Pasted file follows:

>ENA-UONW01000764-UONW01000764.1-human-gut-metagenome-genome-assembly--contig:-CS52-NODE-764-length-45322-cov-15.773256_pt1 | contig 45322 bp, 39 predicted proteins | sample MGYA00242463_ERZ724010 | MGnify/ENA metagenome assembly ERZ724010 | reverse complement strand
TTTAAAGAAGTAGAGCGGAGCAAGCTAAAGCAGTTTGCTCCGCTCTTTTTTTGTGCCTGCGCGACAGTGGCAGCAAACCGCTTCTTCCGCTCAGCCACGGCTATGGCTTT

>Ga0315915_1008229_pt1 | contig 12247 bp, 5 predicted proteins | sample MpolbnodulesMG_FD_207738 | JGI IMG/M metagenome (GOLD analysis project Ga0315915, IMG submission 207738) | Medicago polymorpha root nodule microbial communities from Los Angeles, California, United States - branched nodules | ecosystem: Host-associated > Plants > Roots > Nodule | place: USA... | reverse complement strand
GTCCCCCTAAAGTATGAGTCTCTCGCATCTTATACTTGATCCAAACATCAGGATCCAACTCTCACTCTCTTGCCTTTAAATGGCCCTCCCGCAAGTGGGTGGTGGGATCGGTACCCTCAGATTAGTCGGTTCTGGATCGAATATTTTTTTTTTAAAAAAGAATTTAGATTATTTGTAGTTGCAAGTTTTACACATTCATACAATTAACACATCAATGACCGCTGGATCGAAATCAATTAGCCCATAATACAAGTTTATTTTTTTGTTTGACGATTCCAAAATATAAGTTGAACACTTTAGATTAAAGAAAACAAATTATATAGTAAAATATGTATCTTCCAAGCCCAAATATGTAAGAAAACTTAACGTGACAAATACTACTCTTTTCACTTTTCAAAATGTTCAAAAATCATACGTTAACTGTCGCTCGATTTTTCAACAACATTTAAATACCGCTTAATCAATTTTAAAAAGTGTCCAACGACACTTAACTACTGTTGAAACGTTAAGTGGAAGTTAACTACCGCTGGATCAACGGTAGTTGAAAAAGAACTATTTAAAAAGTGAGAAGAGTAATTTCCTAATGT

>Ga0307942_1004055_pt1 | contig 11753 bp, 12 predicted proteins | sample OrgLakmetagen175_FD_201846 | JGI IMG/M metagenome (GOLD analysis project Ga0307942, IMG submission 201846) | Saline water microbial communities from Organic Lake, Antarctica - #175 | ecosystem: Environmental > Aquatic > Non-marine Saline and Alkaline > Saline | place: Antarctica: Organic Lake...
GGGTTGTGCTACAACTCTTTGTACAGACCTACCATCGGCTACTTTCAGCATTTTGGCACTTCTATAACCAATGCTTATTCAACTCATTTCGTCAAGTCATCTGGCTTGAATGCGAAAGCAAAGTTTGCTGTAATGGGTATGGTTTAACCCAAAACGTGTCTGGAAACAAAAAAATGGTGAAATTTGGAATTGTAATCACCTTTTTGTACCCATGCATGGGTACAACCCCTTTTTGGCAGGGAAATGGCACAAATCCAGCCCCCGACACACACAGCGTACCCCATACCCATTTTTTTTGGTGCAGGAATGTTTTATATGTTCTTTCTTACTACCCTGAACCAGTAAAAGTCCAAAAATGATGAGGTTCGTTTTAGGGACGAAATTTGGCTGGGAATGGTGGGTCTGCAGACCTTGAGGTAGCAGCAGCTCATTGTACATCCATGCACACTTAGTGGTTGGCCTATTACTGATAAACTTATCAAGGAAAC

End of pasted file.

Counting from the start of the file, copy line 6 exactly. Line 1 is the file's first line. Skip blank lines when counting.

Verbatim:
GGGTTGTGCTACAACTCTTTGTACAGACCTACCATCGGCTACTTTCAGCATTTTGGCACTTCTATAACCAATGCTTATTCAACTCATTTCGTCAAGTCATCTGGCTTGAATGCGAAAGCAAAGTTTGCTGTAATGGGTATGGTTTAACCCAAAACGTGTCTGGAAACAAAAAAATGGTGAAATTTGGAATTGTAATCACCTTTTTGTACCCATGCATGGGTACAACCCCTTTTTGGCAGGGAAATGGCACAAATCCAGCCCCCGACACACACAGCGTACCCCATACCCATTTTTTTTGGTGCAGGAATGTTTTATATGTTCTTTCTTACTACCCTGAACCAGTAAAAGTCCAAAAATGATGAGGTTCGTTTTAGGGACGAAATTTGGCTGGGAATGGTGGGTCTGCAGACCTTGAGGTAGCAGCAGCTCATTGTACATCCATGCACACTTAGTGGTTGGCCTATTACTGATAAACTTATCAAGGAAAC